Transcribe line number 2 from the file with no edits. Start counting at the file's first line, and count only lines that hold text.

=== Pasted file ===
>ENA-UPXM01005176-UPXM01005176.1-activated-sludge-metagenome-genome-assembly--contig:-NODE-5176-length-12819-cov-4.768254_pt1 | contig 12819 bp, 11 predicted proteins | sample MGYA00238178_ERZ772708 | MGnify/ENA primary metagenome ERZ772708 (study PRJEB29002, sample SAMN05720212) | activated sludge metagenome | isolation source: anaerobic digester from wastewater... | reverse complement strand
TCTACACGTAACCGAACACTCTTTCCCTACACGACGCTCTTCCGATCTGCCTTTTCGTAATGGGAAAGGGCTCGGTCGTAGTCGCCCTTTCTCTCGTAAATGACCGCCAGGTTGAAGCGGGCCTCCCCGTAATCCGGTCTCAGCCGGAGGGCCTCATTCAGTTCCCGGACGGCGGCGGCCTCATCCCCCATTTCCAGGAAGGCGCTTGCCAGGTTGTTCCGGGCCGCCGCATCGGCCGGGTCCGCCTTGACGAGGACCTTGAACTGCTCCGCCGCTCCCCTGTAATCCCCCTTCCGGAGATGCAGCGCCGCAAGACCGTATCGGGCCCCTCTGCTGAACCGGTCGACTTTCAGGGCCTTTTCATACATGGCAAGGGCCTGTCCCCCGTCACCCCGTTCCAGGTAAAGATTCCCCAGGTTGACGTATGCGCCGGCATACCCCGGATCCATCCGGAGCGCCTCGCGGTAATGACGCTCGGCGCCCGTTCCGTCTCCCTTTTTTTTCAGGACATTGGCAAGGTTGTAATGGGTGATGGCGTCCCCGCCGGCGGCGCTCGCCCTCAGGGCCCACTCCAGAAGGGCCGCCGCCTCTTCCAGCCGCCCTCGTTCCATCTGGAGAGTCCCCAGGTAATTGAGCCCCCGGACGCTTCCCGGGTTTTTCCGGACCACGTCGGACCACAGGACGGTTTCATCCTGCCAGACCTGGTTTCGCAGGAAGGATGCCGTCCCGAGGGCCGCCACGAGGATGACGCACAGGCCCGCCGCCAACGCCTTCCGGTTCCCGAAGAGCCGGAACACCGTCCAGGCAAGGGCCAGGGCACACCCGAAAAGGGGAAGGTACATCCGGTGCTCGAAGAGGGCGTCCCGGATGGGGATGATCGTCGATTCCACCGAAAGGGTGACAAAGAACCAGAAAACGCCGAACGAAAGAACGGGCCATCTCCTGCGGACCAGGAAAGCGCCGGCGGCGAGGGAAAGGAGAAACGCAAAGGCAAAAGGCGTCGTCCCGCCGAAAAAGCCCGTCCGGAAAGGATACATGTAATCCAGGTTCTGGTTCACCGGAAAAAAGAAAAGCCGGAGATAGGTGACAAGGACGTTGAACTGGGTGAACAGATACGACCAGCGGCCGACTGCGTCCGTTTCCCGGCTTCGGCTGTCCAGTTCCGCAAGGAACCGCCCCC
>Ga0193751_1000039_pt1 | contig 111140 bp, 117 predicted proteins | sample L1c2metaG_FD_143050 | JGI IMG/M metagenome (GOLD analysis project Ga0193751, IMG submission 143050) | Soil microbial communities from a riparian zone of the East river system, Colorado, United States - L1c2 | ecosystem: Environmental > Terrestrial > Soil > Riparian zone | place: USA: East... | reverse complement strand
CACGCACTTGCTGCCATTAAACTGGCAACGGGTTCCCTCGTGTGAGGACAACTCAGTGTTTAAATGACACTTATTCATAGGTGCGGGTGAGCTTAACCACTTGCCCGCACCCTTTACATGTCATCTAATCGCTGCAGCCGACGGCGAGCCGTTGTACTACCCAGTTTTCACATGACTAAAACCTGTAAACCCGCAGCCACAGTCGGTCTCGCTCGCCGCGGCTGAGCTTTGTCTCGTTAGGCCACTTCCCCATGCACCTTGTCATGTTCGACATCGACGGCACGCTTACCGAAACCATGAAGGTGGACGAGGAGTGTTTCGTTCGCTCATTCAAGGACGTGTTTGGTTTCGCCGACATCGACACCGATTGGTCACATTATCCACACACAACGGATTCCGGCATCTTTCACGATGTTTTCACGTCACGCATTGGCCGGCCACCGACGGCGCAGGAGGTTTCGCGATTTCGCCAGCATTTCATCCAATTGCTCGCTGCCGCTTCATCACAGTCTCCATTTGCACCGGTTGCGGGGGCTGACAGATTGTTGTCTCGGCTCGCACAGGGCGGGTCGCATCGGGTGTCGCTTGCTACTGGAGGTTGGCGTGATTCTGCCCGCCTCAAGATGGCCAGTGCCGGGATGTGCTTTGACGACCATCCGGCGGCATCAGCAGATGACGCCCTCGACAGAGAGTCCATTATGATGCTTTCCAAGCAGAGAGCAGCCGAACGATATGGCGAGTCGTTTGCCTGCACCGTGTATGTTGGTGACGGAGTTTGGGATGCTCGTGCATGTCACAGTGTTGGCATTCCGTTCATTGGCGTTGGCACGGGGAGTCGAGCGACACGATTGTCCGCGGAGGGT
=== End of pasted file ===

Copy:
TCTACACGTAACCGAACACTCTTTCCCTACACGACGCTCTTCCGATCTGCCTTTTCGTAATGGGAAAGGGCTCGGTCGTAGTCGCCCTTTCTCTCGTAAATGACCGCCAGGTTGAAGCGGGCCTCCCCGTAATCCGGTCTCAGCCGGAGGGCCTCATTCAGTTCCCGGACGGCGGCGGCCTCATCCCCCATTTCCAGGAAGGCGCTTGCCAGGTTGTTCCGGGCCGCCGCATCGGCCGGGTCCGCCTTGACGAGGACCTTGAACTGCTCCGCCGCTCCCCTGTAATCCCCCTTCCGGAGATGCAGCGCCGCAAGACCGTATCGGGCCCCTCTGCTGAACCGGTCGACTTTCAGGGCCTTTTCATACATGGCAAGGGCCTGTCCCCCGTCACCCCGTTCCAGGTAAAGATTCCCCAGGTTGACGTATGCGCCGGCATACCCCGGATCCATCCGGAGCGCCTCGCGGTAATGACGCTCGGCGCCCGTTCCGTCTCCCTTTTTTTTCAGGACATTGGCAAGGTTGTAATGGGTGATGGCGTCCCCGCCGGCGGCGCTCGCCCTCAGGGCCCACTCCAGAAGGGCCGCCGCCTCTTCCAGCCGCCCTCGTTCCATCTGGAGAGTCCCCAGGTAATTGAGCCCCCGGACGCTTCCCGGGTTTTTCCGGACCACGTCGGACCACAGGACGGTTTCATCCTGCCAGACCTGGTTTCGCAGGAAGGATGCCGTCCCGAGGGCCGCCACGAGGATGACGCACAGGCCCGCCGCCAACGCCTTCCGGTTCCCGAAGAGCCGGAACACCGTCCAGGCAAGGGCCAGGGCACACCCGAAAAGGGGAAGGTACATCCGGTGCTCGAAGAGGGCGTCCCGGATGGGGATGATCGTCGATTCCACCGAAAGGGTGACAAAGAACCAGAAAACGCCGAACGAAAGAACGGGCCATCTCCTGCGGACCAGGAAAGCGCCGGCGGCGAGGGAAAGGAGAAACGCAAAGGCAAAAGGCGTCGTCCCGCCGAAAAAGCCCGTCCGGAAAGGATACATGTAATCCAGGTTCTGGTTCACCGGAAAAAAGAAAAGCCGGAGATAGGTGACAAGGACGTTGAACTGGGTGAACAGATACGACCAGCGGCCGACTGCGTCCGTTTCCCGGCTTCGGCTGTCCAGTTCCGCAAGGAACCGCCCCC